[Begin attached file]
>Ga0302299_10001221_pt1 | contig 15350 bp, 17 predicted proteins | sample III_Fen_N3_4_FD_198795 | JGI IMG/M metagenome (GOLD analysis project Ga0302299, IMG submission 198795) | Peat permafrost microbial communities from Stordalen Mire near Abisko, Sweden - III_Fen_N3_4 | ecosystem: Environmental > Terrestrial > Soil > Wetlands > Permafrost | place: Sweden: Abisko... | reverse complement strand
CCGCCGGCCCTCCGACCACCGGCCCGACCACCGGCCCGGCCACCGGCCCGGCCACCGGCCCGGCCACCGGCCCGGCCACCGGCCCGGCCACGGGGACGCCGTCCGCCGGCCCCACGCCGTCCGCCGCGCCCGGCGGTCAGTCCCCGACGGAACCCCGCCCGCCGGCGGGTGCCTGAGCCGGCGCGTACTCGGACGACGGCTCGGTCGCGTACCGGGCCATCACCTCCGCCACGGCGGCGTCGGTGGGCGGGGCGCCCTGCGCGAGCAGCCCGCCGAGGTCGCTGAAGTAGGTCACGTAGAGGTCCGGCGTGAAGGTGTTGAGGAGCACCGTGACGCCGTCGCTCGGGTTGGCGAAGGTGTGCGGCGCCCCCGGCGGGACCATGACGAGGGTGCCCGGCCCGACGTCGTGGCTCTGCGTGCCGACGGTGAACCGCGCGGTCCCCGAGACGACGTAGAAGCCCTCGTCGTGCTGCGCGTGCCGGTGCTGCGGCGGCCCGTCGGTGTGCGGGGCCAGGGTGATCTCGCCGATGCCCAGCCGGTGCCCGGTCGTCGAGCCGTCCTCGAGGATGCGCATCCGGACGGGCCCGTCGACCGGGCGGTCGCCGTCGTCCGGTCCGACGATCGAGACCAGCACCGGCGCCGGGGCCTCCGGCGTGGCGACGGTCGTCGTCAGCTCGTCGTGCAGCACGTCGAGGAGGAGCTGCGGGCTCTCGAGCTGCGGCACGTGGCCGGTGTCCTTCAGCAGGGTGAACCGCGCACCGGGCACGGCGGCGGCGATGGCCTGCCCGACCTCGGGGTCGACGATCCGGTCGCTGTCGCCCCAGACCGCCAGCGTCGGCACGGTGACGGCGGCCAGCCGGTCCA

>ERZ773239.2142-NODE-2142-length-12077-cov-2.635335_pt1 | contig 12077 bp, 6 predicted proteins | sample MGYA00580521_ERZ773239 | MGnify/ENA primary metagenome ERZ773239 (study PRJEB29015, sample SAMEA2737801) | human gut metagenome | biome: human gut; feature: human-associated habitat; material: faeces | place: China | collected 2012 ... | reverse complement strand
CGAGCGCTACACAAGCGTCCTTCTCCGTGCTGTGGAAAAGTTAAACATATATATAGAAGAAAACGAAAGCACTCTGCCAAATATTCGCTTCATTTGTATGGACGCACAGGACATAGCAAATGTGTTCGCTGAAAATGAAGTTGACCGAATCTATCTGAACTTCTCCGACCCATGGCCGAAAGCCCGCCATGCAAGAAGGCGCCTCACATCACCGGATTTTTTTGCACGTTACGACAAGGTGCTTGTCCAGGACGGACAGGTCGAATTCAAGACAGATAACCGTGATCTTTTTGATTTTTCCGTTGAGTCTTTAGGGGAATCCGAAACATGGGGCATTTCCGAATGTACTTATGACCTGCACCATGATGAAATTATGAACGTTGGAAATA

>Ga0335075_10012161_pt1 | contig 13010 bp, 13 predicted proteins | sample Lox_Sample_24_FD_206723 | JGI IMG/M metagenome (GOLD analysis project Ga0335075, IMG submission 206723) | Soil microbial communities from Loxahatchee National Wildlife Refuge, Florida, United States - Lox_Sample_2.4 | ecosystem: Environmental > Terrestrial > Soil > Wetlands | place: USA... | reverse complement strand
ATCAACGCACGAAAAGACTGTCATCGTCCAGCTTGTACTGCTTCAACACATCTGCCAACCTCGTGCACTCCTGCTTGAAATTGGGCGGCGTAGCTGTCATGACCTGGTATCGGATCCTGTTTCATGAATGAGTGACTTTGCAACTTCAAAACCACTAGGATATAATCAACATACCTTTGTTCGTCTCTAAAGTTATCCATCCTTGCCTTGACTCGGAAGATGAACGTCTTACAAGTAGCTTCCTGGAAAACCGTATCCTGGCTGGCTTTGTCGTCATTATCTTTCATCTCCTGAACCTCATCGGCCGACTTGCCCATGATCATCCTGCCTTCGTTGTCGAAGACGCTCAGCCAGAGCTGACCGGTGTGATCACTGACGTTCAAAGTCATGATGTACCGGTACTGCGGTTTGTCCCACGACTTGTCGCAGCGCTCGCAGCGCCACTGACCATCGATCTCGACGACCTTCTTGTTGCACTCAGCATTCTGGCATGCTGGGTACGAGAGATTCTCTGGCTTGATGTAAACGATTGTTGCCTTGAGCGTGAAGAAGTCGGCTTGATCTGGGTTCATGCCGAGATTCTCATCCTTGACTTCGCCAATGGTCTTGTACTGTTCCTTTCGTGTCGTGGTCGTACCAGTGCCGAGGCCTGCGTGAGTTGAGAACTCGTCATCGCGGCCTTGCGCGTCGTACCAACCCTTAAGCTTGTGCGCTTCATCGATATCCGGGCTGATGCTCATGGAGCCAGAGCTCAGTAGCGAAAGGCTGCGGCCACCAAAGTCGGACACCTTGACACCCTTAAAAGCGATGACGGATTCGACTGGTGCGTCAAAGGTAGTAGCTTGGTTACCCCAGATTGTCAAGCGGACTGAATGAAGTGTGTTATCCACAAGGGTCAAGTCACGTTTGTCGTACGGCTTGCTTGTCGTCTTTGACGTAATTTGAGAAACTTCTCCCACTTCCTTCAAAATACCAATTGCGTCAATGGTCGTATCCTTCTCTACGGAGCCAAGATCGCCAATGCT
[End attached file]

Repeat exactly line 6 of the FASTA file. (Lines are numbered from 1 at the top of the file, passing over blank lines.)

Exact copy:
ATCAACGCACGAAAAGACTGTCATCGTCCAGCTTGTACTGCTTCAACACATCTGCCAACCTCGTGCACTCCTGCTTGAAATTGGGCGGCGTAGCTGTCATGACCTGGTATCGGATCCTGTTTCATGAATGAGTGACTTTGCAACTTCAAAACCACTAGGATATAATCAACATACCTTTGTTCGTCTCTAAAGTTATCCATCCTTGCCTTGACTCGGAAGATGAACGTCTTACAAGTAGCTTCCTGGAAAACCGTATCCTGGCTGGCTTTGTCGTCATTATCTTTCATCTCCTGAACCTCATCGGCCGACTTGCCCATGATCATCCTGCCTTCGTTGTCGAAGACGCTCAGCCAGAGCTGACCGGTGTGATCACTGACGTTCAAAGTCATGATGTACCGGTACTGCGGTTTGTCCCACGACTTGTCGCAGCGCTCGCAGCGCCACTGACCATCGATCTCGACGACCTTCTTGTTGCACTCAGCATTCTGGCATGCTGGGTACGAGAGATTCTCTGGCTTGATGTAAACGATTGTTGCCTTGAGCGTGAAGAAGTCGGCTTGATCTGGGTTCATGCCGAGATTCTCATCCTTGACTTCGCCAATGGTCTTGTACTGTTCCTTTCGTGTCGTGGTCGTACCAGTGCCGAGGCCTGCGTGAGTTGAGAACTCGTCATCGCGGCCTTGCGCGTCGTACCAACCCTTAAGCTTGTGCGCTTCATCGATATCCGGGCTGATGCTCATGGAGCCAGAGCTCAGTAGCGAAAGGCTGCGGCCACCAAAGTCGGACACCTTGACACCCTTAAAAGCGATGACGGATTCGACTGGTGCGTCAAAGGTAGTAGCTTGGTTACCCCAGATTGTCAAGCGGACTGAATGAAGTGTGTTATCCACAAGGGTCAAGTCACGTTTGTCGTACGGCTTGCTTGTCGTCTTTGACGTAATTTGAGAAACTTCTCCCACTTCCTTCAAAATACCAATTGCGTCAATGGTCGTATCCTTCTCTACGGAGCCAAGATCGCCAATGCT